Rialto Bridge is the most famous of the bridges in the Grand Canal, dating back to the 16th century. It is an architectural marvel and a symbol of Venice. It is also a bustling hub lined with shops and market stalls, attracting thousands of visitors daily.
The Bridge of Sighs is very different. Located near the Doge’s Palace, it was built in the 17th century, connecting the interrogation rooms in the palace to the prisons across the canal. The name originates from the belief that prisoners would sigh as they last saw the beautiful city before incarceration.
Another Venice icon is the gondolas that populate the city’s canals, capturing tourists’ imagination and adding elegance to the already beautiful setting.
Gondolas are sleek, black, flat-bottomed boats propelled by a gondolier using a rowing oar. Their graceful shape, asymmetrical hull, and distinctive iron prow make them unique boats adapted to the reality of Venice.
In the past, the Gondolas were the primary public transport in the city, serving as water taxis and the most common watercraft in the canals. However, their primary role today is carrying tourists at fixed rates for canal tours.
Venice has about 400 gondoliers (always dressed in their traditional striped shirts and straw hats) and about the same number of boats. In the past, there were several thousand. Despite being a truly tourist experience, it is also a fun and unique one. The way the gondolas are expertly steered in the winding canals is memorable.
It is no secret that Venice is a remarkable destination. It has beautiful monuments, museums, a long and fascinating history, good food, and obviously a unique setting in the lagoon. Plus, everything comes together in a relatively small area, perfect for romantic escapades, solo travelers, and families and groups.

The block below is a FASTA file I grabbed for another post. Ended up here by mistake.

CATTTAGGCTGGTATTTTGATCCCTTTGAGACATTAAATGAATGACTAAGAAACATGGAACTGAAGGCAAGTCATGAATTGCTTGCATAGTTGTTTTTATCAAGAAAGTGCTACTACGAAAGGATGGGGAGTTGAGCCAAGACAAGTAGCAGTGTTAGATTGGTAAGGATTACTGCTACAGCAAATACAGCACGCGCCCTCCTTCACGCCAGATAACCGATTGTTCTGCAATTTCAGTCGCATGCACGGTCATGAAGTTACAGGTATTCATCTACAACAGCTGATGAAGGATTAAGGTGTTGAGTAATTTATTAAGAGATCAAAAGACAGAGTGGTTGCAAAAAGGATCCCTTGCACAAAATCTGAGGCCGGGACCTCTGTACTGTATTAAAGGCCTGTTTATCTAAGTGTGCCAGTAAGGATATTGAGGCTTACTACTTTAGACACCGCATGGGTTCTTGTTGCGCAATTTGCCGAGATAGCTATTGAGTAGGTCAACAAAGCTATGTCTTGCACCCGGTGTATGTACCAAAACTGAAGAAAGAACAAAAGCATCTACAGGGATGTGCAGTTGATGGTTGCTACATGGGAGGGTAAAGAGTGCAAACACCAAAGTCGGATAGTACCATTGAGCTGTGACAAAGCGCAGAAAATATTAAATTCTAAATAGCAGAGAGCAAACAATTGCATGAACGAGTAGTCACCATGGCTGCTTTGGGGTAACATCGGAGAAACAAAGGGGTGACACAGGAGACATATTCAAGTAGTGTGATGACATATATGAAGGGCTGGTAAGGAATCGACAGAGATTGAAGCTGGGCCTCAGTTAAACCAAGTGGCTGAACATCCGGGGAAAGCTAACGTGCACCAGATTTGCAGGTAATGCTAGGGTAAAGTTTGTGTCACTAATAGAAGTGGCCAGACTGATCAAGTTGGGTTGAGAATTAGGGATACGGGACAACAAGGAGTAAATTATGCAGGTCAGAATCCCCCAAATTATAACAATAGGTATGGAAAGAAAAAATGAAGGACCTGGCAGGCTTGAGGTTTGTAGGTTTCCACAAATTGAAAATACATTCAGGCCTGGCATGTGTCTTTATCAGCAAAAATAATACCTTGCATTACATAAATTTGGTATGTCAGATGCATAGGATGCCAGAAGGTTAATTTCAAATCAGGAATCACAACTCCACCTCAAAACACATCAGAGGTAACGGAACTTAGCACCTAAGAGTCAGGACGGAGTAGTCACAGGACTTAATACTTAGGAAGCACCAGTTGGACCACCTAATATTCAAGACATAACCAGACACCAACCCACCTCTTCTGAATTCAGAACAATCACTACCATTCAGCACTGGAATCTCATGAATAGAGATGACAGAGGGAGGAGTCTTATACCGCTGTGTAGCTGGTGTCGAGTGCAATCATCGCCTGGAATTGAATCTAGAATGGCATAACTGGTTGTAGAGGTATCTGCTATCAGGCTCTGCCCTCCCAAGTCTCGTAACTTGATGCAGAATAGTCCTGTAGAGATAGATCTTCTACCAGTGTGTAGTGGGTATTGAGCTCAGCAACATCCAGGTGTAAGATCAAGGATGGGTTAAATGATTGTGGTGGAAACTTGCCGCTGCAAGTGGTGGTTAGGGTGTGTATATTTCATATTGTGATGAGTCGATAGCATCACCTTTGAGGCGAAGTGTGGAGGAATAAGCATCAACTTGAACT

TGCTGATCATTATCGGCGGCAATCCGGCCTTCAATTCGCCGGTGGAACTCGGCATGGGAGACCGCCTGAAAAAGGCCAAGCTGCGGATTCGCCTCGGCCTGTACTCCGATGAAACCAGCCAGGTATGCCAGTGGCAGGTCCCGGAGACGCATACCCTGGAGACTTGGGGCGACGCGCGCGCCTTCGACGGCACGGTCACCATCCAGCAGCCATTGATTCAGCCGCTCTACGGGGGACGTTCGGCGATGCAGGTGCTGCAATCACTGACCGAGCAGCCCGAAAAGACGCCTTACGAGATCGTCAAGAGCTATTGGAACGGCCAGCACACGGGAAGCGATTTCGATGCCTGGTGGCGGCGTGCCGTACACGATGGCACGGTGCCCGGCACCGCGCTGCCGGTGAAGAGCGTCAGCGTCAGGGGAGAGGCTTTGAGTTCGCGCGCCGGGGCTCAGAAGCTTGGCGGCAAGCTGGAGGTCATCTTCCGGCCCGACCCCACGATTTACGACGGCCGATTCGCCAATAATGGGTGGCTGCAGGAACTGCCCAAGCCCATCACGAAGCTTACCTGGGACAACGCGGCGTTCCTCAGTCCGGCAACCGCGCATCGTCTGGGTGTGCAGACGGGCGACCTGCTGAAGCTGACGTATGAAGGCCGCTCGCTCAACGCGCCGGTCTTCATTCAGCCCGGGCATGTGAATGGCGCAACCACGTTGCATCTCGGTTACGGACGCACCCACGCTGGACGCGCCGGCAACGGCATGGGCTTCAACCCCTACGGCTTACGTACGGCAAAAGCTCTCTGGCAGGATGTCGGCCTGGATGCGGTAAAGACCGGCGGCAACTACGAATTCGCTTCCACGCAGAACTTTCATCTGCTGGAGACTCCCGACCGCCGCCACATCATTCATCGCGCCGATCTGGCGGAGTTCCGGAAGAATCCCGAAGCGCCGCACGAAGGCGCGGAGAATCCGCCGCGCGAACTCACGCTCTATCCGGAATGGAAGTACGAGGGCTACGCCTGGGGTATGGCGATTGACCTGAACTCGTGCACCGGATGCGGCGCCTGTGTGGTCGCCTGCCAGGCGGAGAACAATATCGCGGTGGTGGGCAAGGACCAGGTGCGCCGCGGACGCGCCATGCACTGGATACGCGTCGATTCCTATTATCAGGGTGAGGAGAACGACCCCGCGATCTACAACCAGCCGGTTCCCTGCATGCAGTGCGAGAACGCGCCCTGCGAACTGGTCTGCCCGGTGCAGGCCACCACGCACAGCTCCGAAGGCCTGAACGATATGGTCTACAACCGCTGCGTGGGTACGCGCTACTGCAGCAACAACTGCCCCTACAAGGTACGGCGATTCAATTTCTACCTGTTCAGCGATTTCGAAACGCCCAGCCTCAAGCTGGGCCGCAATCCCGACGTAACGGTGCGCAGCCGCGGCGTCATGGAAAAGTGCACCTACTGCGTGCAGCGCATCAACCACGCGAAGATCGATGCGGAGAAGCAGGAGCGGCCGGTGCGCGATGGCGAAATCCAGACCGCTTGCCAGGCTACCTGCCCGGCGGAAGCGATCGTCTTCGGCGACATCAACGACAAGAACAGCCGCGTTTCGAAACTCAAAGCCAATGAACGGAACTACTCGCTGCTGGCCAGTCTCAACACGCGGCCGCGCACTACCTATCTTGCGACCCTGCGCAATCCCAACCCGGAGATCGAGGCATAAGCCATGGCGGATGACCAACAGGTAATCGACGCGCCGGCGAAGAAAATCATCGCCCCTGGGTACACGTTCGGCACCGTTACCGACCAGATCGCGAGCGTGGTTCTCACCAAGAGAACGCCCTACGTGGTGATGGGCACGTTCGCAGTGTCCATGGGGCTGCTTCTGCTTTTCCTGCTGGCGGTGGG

The problem? Well, everyone knows this… almost everyone has Venice high on their list of places to visit. Thus, it attracts millions yearly. In 2019, about 5.5 million people visited Venice – a city of 55 000 people without roads and cars.
You can imagine how crowded it can be in the high and holiday seasons. Though, we need to mention that Venice is popular all year long. So, even in the low season, Venice will have many travelers. In this regard, it is similar to Florence.
We are not complaining (well, maybe a bit), the city is impressive, so it’s only normal that so many people want to experience it, as do we and probably you. Just be prepared for it. You will still enjoy the city’s beauty and create lovely memories.
The carnival is possibly the most popular festivity in Venice. Dating back to the middle ages, it was originally a time of indulgence and celebration before Lent.
Over the centuries, it evolved into a grand celebration reaching its zenith in the Renaissance. It was, however, suppressed in 1797 and only revived in 1979. Since then, its popularity has grown exponentially, becoming once again one of the most anticipated events in the world. And together with the Rio de Janeiro Carnival, one of the two most famous in the world.
Deeply rooted in Venetian history and tradition, the carnival of Venice is famous for its elaborate masks, vibrant costumes, and a captivating atmosphere of mystery and revelry. The tradition of the masks is one of the most enchanting in the carnival, allowing participants to conceal their identities.
The Carnival of Venice is also famous for its visual splendor, with elaborate costumes evoking the opulence and grandeur of the Venetian past. The streets come alive with multiple performances, including musical concerts, theatrical shows, and masquerade balls held in historic palaces. The canals become a stage for gondola parades and regattas.